"Weird Beastie" Shrimp Have Super-Vision

Anne Minard
for National Geographic News
May 19, 2008
The mantis shrimp is known to see colors invisible to humans and other animals, viewing the world in 11 or 12 primary colors, as opposed to our humble 3.

Now a new study has found that the shrimp also have optimal ability to see different forms of light polarization—directions in which light vibrates.

Humans have been able to see polarized light only within the past decade, and only with the aid of technology, such as digital cameras and polarizers.

"The mantis shrimp is a delightfully weird beastie," said study co-author Andrew White of the University of Queensland in Australia.

"And now we find that this species can see a world invisible to the rest of us."

(Related: "Mice Get 'Human' Vision in Gene Experiment" [March 22, 2007].)

Beyond Rainbows

Most animals can tell how fast the electric field in a light wave is oscillating, which is perceived as color.

Blue light oscillates, or vibrates, faster than green, for example, and both of those colors are faster than red. The oscillation's direction is known as polarization.

Many animals, from parakeets to ants, can see linear polarization—what happens when light follows different angles after it's reflected off of water or a transparent membrane such as a fly's wing.

Bees and some birds navigate by polarized skylight, and fish and crustaceans use polarization for navigation and seeing prey.

But mantis shrimp are the first animals known to see both linear polarization and a much rarer type called circular polarization.

Linear polarization occurs when an electric field of light oscillates back and forth in a straight line. In circular polarization the light oscillates around and around in a circle.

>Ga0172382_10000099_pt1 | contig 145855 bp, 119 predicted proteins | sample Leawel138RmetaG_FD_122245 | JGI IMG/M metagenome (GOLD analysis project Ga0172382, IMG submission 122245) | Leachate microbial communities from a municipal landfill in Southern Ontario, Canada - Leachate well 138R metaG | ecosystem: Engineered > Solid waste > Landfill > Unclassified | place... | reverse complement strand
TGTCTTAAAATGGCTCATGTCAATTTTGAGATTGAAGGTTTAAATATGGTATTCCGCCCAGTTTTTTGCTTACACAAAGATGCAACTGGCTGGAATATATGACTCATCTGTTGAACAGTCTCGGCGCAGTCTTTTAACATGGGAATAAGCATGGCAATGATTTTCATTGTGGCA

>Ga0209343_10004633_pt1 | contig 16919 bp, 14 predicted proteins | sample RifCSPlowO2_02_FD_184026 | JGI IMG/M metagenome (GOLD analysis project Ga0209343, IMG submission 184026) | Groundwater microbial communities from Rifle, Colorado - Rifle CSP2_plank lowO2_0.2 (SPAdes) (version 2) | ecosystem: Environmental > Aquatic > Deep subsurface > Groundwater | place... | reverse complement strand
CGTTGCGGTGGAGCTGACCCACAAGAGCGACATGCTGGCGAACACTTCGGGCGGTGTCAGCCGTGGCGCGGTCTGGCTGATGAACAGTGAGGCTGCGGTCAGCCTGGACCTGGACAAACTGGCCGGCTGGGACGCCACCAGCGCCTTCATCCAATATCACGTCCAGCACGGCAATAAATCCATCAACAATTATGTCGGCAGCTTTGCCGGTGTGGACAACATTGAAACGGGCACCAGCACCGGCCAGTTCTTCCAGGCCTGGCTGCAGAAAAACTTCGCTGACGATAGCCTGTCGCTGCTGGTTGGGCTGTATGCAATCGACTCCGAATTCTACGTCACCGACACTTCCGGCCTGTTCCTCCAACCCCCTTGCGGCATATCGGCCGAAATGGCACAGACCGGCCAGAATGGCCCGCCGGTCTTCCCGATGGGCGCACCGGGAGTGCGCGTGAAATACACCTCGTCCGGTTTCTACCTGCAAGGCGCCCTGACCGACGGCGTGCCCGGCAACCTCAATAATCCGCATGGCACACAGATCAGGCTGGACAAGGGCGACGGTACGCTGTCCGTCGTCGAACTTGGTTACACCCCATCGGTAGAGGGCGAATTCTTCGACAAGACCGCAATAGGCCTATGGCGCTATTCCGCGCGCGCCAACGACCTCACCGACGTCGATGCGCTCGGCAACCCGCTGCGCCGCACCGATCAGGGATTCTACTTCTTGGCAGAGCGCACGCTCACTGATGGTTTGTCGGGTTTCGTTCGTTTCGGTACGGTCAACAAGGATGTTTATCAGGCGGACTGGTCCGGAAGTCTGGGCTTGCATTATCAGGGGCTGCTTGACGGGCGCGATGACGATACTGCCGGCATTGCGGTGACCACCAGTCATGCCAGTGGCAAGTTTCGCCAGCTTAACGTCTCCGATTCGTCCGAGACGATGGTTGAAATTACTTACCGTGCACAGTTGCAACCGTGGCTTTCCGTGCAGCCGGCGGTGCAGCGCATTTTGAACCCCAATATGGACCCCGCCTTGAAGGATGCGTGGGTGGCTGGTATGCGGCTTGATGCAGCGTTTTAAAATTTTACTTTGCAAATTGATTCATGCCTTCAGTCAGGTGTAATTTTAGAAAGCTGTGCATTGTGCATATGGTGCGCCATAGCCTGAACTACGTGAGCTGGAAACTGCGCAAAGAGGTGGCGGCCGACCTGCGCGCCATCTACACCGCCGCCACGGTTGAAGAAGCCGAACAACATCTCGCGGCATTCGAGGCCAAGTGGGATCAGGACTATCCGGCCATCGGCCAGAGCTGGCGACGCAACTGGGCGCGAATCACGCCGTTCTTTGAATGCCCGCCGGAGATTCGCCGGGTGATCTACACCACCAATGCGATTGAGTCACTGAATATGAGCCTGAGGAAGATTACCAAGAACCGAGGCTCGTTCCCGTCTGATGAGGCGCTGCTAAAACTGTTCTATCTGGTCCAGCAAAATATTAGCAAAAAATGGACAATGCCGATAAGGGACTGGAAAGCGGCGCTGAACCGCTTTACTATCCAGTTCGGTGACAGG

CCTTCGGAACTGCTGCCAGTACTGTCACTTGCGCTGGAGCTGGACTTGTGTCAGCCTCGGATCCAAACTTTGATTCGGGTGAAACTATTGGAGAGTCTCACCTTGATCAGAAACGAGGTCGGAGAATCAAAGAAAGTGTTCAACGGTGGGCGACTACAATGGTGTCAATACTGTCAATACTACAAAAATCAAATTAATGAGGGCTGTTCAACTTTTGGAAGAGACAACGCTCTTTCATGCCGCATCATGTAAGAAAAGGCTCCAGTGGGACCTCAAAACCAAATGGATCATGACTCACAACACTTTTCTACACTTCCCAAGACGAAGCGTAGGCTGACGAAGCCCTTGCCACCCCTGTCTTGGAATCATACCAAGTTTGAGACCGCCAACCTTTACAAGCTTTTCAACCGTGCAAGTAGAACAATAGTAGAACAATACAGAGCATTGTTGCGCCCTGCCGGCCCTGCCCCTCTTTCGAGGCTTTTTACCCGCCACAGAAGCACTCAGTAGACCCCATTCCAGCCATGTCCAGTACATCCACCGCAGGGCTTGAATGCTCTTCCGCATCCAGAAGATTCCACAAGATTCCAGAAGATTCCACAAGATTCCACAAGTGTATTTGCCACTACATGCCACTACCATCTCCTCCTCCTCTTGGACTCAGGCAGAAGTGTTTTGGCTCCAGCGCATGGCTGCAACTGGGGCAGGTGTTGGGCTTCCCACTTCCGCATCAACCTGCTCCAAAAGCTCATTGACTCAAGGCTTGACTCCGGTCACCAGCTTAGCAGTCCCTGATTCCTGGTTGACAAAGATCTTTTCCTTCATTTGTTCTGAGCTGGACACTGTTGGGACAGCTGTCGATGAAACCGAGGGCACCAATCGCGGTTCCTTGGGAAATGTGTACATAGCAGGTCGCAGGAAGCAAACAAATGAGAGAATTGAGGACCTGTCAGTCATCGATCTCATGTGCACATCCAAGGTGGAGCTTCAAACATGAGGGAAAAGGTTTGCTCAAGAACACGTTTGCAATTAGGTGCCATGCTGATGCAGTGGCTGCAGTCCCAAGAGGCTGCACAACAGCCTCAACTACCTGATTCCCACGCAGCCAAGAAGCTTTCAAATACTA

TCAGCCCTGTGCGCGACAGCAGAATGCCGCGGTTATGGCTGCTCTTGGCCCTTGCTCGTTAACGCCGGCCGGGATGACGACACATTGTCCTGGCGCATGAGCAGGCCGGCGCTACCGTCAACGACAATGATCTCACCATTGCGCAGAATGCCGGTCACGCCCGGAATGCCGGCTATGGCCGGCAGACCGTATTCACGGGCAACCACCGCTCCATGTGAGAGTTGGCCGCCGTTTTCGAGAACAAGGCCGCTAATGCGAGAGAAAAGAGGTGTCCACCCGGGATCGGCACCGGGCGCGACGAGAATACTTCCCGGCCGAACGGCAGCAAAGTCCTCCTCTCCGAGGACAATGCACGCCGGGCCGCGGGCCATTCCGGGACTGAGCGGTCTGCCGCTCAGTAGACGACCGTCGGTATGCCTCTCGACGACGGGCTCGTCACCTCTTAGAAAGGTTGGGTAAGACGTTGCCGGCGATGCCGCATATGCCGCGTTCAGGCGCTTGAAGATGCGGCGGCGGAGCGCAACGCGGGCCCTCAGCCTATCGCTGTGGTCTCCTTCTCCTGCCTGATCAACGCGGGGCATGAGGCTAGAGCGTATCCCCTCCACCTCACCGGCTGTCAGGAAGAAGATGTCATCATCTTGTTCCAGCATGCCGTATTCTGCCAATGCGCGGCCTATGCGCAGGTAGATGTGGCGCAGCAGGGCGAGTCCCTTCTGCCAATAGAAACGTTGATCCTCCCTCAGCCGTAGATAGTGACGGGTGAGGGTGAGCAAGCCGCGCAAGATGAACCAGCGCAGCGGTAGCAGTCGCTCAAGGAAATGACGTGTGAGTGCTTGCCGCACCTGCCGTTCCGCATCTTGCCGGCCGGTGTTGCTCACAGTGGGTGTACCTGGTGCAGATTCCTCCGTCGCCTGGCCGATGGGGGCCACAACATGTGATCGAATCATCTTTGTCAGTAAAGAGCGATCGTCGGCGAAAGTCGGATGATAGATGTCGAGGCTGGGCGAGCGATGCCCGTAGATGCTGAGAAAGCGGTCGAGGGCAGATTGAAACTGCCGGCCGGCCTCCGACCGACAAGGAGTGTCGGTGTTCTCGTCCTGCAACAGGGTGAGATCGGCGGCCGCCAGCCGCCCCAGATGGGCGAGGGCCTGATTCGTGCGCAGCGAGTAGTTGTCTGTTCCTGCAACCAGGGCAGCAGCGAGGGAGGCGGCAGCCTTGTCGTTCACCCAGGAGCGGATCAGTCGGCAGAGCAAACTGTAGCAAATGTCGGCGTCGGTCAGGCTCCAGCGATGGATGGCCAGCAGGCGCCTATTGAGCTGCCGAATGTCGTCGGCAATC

The research, led by Sonja Kleinlogel of the Max Planck Institute of Biophysics in Frankfurt, Germany, appeared recently in the online journal PLoS ONE.

But Why?

Some scientists have speculated that circular polarization vision is used for sexual signaling.

But study author White said, "We found the same structures in the eyes of both 'boy' and 'girl' mantis shrimps, and yet neither have circularly polarized markings on their bodies."

He believes it makes more sense that mantis shrimp evolved such advanced abilities to detect prey.

"Some of the animals they like to eat are transparent and quite hard to see in seawater," White said.

"I suspect [their prey] light up like Christmas trees as far as these shrimp are concerned."

Rare Ability

Raymon Glantz, a professor at Rice University in Texas, called the new study "a first-rate paper." But he's not sure how important the discovery will turn out to be, because circularly polarized light is so rare in nature.

So far, only a handful of sources of circularly polarized light have been found: firefly lanterns, scarab beetle bodies, chlorophyll, and crustacean bodies—including those of mantis shrimp.

"It opens up the possibility that we have in crustaceans complete polarization analyzers," he said.

"What the significance of that is biologically—that's not clear."

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